Regardless, that's what this blog exists for as well as what the Homegrown Goodness message board exists for (in coming months it will come to reflect as such much more clearly than it currently does). Every bit of this research, while useful to upstart farmers and plant breeders, functions more as a source of information and inspiration to those preparing.

Every since I started raising poultry a few years back I've been an avid "feed recipie" collector, I copy and paste them like mad from all over the net and have friends at local feed mills bootleg me copies of their recipies for research purposes.

What you come to learn rather quickly is that the majority of all feeds are "complete diets" designed for completely confined animals with little thought to the animals which are allowed range and don't need a "doctored" feed to "baby" them through life. You also quickly learn that a lot of these feeds are unsustainable or nearly impossible to mill on your own property, particularly if you plan to grow the ingredients yourself.

Roasted soy is the hardest of these to produce yourself, fortunately it's also not necessary once you figure out the benefits available from other sources of protein provided both by range in the "fat of the year" and by table scraps or other grains (including high protein corn, wheat, and oats in the winter).

I experimented a hell of a lot with a utility mix for turkeys, guineas, bantams, and now quail and have come to the most sustainable mix I could find that still manages to get the job done.

As such, here it is, the simplest recipie I have ever seen for a high protein "utility" feed:

Bishop's Homegrown Sustainable Gamebird Feed:
Bishop's Homegrown (sustainable) Gamebird Ration
Wheat (substitute millet)
Oats (optional)
Sunfl. seed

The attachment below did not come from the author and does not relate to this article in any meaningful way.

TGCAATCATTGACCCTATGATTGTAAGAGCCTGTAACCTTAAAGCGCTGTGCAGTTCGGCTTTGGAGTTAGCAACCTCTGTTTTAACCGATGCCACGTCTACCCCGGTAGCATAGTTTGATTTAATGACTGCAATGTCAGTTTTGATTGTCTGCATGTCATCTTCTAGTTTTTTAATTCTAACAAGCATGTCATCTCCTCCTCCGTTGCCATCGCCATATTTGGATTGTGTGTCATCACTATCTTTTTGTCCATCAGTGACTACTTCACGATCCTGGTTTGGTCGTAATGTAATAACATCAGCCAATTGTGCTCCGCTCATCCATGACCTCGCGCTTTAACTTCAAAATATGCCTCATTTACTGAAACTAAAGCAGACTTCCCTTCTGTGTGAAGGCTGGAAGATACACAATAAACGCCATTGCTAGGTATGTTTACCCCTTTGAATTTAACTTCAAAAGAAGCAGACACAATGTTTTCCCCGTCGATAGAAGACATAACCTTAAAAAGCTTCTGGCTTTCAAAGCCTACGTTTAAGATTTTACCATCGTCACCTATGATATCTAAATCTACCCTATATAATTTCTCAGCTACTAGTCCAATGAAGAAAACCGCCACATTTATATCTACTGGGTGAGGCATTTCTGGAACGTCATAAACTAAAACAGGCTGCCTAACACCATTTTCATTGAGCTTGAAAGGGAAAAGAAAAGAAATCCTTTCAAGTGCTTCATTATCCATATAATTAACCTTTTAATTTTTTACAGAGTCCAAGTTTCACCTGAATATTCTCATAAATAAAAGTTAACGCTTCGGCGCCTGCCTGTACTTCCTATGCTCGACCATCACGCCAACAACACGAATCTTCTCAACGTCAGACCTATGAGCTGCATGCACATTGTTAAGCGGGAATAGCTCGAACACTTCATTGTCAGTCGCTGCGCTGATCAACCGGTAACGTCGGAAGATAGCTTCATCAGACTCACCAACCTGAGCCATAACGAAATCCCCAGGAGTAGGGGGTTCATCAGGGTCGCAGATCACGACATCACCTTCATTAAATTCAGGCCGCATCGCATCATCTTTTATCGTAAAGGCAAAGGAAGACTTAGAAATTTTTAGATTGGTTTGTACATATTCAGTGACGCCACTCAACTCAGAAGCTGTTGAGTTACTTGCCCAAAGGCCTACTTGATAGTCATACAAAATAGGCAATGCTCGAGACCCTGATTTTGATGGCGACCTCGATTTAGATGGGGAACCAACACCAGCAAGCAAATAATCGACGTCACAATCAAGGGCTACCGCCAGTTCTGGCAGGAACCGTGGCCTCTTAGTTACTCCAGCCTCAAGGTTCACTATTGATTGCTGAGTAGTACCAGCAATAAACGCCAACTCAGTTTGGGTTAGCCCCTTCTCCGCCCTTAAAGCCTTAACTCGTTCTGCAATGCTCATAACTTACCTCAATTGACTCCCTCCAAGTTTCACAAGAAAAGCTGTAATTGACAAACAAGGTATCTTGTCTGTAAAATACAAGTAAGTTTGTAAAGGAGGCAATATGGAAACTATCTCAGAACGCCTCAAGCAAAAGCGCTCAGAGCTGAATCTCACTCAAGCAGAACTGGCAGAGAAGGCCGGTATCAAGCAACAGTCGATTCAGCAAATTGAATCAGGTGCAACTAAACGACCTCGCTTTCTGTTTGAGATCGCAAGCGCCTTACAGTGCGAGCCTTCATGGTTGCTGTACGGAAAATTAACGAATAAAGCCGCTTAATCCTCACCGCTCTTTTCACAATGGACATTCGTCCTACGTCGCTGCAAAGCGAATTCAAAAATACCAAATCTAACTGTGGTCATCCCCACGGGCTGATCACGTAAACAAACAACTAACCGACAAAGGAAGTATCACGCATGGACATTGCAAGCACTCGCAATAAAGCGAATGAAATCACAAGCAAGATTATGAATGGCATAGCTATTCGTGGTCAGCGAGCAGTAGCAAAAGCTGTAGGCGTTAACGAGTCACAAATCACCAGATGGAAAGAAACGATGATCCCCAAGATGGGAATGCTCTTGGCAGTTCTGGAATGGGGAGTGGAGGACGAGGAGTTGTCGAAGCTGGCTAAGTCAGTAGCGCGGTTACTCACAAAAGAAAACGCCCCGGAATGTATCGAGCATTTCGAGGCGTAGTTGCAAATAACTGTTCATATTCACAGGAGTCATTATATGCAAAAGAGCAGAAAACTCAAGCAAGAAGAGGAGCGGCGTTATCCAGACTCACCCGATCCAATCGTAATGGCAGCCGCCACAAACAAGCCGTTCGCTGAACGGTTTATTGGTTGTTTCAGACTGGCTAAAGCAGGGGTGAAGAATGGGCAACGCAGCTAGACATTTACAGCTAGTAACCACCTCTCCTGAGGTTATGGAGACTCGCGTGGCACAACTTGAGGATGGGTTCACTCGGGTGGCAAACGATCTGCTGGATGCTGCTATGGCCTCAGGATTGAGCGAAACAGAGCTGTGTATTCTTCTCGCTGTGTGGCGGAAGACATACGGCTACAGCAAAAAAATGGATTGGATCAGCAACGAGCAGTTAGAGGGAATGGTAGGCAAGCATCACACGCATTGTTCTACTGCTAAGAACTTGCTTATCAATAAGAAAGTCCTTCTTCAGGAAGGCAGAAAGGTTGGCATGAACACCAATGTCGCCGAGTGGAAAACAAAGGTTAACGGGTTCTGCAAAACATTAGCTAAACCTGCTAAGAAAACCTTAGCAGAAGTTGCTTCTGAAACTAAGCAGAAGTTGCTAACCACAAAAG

...Sprouted oats (sprouted grain of any type works)
Oyster shell (lime for quail) free choice (this isn't locally sustainable but feeding eggshell back to the birds also works on a limited basis. Lime in Indiana however is fairly sustainable (dolomite lime only!)
Grit (particularly for confined birds like quail.

5 (I actually use no where near five parts sunflower seed due to space limitations with growing and storing sunflowers, experiment and you'll find what works)

Next comes rabbit feed...give me three more years, but I'm betting grass and legume paired with garden vegetable scraps will get us close. Perhaps not as efficent as pellets, but workable.

A must watch...

....for those interested in fighting against the powers that be and the GMO onslaught contaminating our fields, food supply and seed. An interview with Frank Morton of Wild Garden Seeds (check them out, lots of good original breeder seed.)

Monday, November 8, 2010

Seed CSA and blog update!

Hey guys, writing the seed list/cataloug descriptions and packing seeds right now, should be up in the week or so, waiting on getting some seed from a grower as well. Good stuff this year and I hope you guys are as excited about it as I am.

blog updates coming soon as well. November used to be a dead month for us, with the addition of animals and seeds that's no longer the case. :)

Your Friend,